What can I do to protect my hearing?

Preventative medicine is always the best medicine. It is important to protect the ears from excessive noise exposure. Even when mowing the lawn or using a power saw, ear protectors should be worn. The advice of a physician or trained and certified audiologist is often helpful in selecting appropriate ear protectors. Pieces of cotton or paper towel (or spent bullet casings) stuffed in the ears are generally inadequate. It is important to be aware of recreational noise sources, including music. With personal portable music systems, if the person standing next to you can tell what you are listening to through ear phones, the music is probably too loud. We commonly encounter incurable cases of tinnitus and high frequency hearing loss cases by use of these devices. They need not be avoided, but “common sense” should govern their use.

Having reviewed many (but certainly not all) of the health problems that may adversely affect the ear, it is clear that maintenance of good general health is important to the ear as well as to the rest of the body. Maintaining appropriate blood pressure, healthy eating and exercise habits, and close surveillance on bodily health (such as annual physical examination) are extremely helpful. If there is reason to suspect hearing loss such as with a strong family history, hearing tests should be included in the physical examination so that hearing problems can be recognized and addressed early.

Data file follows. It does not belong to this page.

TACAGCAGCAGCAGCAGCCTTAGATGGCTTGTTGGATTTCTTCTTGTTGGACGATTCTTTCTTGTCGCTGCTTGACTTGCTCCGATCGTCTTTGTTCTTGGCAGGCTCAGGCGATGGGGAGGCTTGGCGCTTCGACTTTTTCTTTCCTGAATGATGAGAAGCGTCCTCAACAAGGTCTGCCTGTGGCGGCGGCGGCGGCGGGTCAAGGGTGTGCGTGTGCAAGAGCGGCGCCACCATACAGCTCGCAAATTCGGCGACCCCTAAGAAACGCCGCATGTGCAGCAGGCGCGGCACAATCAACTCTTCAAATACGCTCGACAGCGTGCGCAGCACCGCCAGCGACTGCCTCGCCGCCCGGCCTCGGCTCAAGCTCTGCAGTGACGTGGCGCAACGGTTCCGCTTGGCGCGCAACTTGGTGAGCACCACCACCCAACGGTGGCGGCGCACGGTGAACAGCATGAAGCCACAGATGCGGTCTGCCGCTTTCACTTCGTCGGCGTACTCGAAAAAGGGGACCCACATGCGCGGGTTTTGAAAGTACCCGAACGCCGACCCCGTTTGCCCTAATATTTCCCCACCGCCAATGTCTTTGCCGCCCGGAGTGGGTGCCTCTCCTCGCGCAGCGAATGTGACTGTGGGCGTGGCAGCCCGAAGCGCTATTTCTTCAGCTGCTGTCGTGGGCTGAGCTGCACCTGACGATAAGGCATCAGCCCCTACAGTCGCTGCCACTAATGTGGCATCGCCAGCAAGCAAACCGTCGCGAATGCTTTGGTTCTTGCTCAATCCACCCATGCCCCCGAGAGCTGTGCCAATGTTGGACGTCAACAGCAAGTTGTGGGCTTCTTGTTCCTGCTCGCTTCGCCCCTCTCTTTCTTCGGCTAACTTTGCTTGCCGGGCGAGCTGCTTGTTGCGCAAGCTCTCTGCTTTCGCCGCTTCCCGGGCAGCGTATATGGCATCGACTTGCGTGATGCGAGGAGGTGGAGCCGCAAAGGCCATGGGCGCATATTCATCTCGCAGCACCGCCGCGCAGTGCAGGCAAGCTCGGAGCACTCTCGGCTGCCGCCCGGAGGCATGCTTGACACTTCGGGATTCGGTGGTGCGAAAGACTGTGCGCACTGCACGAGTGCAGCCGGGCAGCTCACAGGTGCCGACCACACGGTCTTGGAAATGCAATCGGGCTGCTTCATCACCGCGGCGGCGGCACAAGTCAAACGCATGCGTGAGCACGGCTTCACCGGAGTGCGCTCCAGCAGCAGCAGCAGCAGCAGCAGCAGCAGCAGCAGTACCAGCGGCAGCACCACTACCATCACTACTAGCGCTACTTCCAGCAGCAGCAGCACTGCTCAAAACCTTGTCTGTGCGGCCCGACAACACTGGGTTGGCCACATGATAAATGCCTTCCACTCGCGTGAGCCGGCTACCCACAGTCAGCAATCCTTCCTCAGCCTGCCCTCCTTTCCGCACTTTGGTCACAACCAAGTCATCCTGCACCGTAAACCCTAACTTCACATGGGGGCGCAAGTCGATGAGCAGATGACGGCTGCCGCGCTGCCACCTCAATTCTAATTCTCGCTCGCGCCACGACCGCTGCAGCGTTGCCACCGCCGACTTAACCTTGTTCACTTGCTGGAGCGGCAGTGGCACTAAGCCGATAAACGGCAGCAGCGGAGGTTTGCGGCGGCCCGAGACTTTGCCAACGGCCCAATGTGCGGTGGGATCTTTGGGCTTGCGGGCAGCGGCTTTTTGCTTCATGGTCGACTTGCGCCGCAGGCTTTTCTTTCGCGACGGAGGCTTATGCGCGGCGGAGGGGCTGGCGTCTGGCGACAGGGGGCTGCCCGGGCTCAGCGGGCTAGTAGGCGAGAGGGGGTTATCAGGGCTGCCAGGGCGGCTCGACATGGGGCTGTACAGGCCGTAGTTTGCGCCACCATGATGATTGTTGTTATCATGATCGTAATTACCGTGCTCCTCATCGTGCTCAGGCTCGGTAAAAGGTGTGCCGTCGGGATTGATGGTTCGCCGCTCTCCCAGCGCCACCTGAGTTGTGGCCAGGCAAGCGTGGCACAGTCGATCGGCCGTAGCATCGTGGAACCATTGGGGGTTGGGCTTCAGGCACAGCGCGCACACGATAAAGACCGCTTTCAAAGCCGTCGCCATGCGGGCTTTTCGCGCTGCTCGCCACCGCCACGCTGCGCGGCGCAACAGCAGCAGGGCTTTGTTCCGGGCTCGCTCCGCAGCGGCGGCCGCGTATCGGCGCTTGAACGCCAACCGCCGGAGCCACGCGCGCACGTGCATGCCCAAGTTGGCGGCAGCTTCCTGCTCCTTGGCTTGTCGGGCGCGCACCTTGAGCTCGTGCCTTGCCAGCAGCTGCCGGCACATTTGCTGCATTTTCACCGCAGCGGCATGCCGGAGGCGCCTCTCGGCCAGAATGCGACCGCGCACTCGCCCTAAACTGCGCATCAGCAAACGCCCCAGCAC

Like so many other things, we never appreciate the value of hearing until it is lost. Through sensible preventative measures, many potential causes of hearing loss can be eliminated. When hearing loss occurs, its progression can sometimes be prevented or slowed. In every case, early diagnosis and optimal management minimize the psychological and social trauma so common in people with hearing impairment. Maintaining contact with a physician specializing in hearing is wise for any patient with hearing impairments. Apart from all the things we have learned in the last decade or two, hearing experts are constantly working to learn more about the conditions we don’t understand, yet. Even for patients we can’t cure today, there is always hope for tomorrow.